Should endurance athletes do strength training?


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Nikolina Hrelec ran multiple events on the West Texas A&M women’s track team from 2015-2018. [Photo by Brian Bartlett]

A few months ago, the world witnessed Eliud Kipchoge make history by breaking the two hour mark during a marathon in Vienna, Austria. 

Since then, marathon training has gotten a lot of attention. What we know is that endurance athletes spend most of their time running, biking, swimming, etc., but the question is are they doing any type of resistance training, and what effect is that type of training having on their performance? This article is here to talk about the effect strength training has on the running economy and therefore, performance in endurance athletes.

Currently, the COVID-19 pandemic is creating issues for many people across the globe, and in this case many (endurance) athletes. Before the pandemic, most athletes did some form of resistance training in the weight room. Since all weight rooms are closed due to ongoing coronavirus, my guess is that the first thing majority of endurance athletes decided to give up was resistance training. I get it, it is easier to just go and run, but did you know you can run faster if you do some form of resistance training?

Let’s talk about the question of should endurance athletes do resistance training or not? This is a topic that still gets a lot of attention and therefore, to make the decision process of including resistance training for endurance athletes easier, here are some studies to offer some insight. 

These are a few studies (Bazyler et al., 2015; Denadai et al., 2016; Millet et al., 2002; Paavolainen et al., 1999; Piacentini et al., 2013) that showed improvements in running economy and performance in endurance athletes that were due to combination of strength training and endurance training.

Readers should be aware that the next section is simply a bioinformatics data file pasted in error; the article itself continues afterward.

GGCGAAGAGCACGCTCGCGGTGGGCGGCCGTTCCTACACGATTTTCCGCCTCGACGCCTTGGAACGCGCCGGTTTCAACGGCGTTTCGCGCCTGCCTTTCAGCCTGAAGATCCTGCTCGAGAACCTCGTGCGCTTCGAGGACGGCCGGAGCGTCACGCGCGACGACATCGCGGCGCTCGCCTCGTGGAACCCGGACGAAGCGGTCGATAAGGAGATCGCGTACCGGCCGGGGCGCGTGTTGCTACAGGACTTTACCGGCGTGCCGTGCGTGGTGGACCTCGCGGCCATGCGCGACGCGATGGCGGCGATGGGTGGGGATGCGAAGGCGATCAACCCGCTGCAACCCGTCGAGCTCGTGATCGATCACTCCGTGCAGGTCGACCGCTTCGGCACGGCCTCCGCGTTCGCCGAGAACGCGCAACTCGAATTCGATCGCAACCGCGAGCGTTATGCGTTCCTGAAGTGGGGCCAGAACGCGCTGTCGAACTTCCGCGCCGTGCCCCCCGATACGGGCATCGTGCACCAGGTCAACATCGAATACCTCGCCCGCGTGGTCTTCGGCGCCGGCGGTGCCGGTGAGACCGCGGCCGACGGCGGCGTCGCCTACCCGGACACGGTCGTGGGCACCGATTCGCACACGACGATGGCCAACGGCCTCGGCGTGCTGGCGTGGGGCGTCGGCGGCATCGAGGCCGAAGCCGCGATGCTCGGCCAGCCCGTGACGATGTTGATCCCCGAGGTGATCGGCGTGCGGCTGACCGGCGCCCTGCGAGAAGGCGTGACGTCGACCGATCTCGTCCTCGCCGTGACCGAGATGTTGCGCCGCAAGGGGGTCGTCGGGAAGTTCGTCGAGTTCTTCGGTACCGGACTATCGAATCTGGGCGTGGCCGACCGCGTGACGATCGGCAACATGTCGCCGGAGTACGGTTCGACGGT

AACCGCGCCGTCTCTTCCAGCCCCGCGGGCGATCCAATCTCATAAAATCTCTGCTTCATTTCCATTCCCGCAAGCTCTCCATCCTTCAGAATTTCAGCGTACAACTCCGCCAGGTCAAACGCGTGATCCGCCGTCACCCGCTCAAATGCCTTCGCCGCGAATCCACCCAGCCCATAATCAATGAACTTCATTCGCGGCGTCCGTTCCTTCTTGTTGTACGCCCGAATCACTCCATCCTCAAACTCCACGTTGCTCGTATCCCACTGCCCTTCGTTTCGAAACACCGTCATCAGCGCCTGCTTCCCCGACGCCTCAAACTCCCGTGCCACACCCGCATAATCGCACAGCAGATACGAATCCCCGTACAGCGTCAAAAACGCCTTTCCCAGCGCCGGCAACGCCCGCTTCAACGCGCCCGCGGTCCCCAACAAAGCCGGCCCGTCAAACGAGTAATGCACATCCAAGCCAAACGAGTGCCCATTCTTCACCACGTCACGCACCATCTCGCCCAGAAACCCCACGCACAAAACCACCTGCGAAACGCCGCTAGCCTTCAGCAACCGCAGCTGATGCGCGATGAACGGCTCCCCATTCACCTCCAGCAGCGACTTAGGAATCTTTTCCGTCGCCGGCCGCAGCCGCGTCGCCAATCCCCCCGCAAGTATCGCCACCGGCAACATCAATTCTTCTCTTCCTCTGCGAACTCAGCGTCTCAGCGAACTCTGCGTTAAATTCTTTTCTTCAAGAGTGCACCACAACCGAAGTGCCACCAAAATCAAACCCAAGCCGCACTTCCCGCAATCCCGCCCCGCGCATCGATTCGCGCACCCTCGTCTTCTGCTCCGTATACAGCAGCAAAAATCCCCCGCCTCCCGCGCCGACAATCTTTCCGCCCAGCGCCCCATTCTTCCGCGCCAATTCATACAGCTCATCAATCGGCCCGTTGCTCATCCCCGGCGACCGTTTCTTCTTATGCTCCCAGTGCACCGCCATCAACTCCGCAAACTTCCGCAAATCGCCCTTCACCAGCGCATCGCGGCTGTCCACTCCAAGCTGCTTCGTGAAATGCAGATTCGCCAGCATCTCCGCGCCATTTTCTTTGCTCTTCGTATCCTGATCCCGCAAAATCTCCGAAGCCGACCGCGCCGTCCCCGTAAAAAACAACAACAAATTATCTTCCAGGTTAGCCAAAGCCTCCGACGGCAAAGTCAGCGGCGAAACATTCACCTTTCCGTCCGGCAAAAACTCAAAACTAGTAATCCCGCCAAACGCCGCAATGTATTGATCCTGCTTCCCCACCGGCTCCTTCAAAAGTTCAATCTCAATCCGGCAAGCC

Now you may ask: Why is that so? Well, many endurance events are related to physiological determinants like maximal aerobic capacity (VO2 max) and running economy. Even though VO2 max is important, there is a relationship between neuromuscular characteristics and running economy. This means that strength training is a powerful stimulus for improving muscle coordination, motor unit recruitment patterns, mechanical efficiency, and running economy. If we further discuss endurance running, it is known that runners are generating power during each one of their strides. With force being an important factor in generation of power, ability to produce more force will lead to stronger running strides. This is where strength training plays a significant role since it allows athletes to produce more force, which combined with proper running form will help them run more efficiently. How? Well, that efficient use of strength will lead to stronger push of the ground increasing the power of each stride and causing the runner to move faster. Properly transferred and utilized strength will lead to better running economy and running performance.

Hopefully you now have a better understanding of strength and the role it plays in the world of endurance athletes. What I wanted you to learn from this article is that it is always beneficial to keep doing some form of resistance training. Yes, even when there is a pandemic going on and weight rooms are closed, resistance training, if done properly, will improve your results and keep you away from injuries. It is important to understand that in order to improve your strength you do not need weight room. There are many alternatives to weight rooms and all you need to do is google them. 


Bazyler, C. D., Abbott, H. A., Bellon, C. R., Taber, C. B., & Stone, M. H. (2015). Strength training for endurance athletes: Theory to practice. Strength and Conditioning Journal, 37(2), 1–12.

Denadai, B. S., Aguiar, R. A. D., Lima, L. C. R. D., Greco, C. C., & Caputo, F. (2016). Explosive training and heavy weight training are effective for improving running economy in endurance athletes: A systematic review and meta-analysis. Sports Medicine, 47(3), 545–554.

Millet, G. P., Jaouen, B., Borrani, F., & Candau, R. (2002). Effects of concurrent endurance and strength training on running economy and VO2 kinetics. Medicine & Science in Sports & Exercise, 34(8), 1351–1359.

Paavolainen, L., Häkkinen, K., Hämäläinen, I., Nummela, A., & Rusko, H. (1999). Explosive-strength training improves 5-km running time by improving running economy and muscle power. Journal of Applied Physiology, 86(5), 1527–1533.

Piacentini, M. F., Ioannon, G. D., Comotto, S., Spedicato, A., Vernillo, G., & Torre, A. L. (2013). Concurrent strength and endurance training effects on running economy in master endurance runners. Journal of Strength and Conditioning Research, 27(8), 2295–2303.


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